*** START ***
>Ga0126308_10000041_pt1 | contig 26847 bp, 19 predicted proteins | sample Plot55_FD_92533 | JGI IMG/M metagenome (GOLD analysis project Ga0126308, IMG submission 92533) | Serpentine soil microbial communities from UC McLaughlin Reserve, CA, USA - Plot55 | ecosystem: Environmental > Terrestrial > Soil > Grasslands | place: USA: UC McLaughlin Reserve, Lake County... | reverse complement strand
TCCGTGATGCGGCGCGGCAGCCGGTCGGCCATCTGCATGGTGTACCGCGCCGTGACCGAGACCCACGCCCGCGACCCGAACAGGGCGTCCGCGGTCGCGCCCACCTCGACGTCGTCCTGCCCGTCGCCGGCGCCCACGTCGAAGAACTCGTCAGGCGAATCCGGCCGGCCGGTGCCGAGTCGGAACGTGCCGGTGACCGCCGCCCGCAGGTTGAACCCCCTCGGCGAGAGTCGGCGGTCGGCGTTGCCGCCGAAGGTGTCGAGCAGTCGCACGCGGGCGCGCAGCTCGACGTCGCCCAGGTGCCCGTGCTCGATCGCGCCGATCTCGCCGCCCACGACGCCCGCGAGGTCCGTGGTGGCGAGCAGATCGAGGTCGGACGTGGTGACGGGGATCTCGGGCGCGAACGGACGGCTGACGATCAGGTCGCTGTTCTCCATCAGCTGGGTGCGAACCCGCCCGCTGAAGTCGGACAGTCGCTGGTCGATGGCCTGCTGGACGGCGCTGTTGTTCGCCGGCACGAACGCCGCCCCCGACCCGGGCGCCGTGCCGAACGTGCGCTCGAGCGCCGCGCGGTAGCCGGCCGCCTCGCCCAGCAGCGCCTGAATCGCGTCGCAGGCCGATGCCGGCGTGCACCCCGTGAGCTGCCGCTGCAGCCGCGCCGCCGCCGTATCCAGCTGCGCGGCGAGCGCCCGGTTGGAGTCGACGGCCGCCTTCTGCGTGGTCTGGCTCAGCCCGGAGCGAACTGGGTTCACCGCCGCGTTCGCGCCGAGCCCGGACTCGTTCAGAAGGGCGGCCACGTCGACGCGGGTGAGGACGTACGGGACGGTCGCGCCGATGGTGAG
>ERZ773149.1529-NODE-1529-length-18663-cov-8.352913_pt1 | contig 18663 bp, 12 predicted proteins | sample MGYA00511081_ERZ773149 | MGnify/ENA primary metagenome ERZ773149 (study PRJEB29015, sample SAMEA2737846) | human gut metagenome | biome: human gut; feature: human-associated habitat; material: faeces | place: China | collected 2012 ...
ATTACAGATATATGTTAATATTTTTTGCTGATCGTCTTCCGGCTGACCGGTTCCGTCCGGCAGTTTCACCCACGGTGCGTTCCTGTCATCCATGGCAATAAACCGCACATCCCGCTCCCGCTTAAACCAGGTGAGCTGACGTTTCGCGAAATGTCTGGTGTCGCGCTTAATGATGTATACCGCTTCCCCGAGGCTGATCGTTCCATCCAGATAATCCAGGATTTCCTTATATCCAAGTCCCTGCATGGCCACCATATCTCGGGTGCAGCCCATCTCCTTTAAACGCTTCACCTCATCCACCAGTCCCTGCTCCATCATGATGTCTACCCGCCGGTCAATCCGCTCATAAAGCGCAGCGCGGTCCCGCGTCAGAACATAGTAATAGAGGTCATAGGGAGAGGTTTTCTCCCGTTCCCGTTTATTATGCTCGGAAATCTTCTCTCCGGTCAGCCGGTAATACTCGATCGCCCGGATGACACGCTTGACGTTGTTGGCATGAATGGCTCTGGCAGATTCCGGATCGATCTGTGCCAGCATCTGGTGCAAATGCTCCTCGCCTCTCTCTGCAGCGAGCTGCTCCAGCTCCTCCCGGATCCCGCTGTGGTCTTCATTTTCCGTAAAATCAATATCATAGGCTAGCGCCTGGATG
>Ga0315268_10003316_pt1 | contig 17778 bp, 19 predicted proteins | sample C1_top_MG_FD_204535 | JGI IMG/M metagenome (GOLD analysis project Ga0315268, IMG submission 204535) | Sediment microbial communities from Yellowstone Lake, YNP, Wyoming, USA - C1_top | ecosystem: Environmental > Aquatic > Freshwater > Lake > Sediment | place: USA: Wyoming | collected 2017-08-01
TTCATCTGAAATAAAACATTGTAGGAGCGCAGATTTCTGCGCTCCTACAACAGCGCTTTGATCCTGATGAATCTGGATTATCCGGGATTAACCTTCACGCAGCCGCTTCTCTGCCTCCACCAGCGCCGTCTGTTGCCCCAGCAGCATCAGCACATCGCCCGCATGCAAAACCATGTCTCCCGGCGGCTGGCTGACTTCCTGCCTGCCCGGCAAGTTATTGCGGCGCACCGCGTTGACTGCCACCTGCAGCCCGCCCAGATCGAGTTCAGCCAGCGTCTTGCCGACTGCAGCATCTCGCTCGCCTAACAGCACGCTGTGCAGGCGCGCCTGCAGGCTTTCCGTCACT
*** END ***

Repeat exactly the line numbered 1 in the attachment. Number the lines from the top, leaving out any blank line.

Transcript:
>Ga0126308_10000041_pt1 | contig 26847 bp, 19 predicted proteins | sample Plot55_FD_92533 | JGI IMG/M metagenome (GOLD analysis project Ga0126308, IMG submission 92533) | Serpentine soil microbial communities from UC McLaughlin Reserve, CA, USA - Plot55 | ecosystem: Environmental > Terrestrial > Soil > Grasslands | place: USA: UC McLaughlin Reserve, Lake County... | reverse complement strand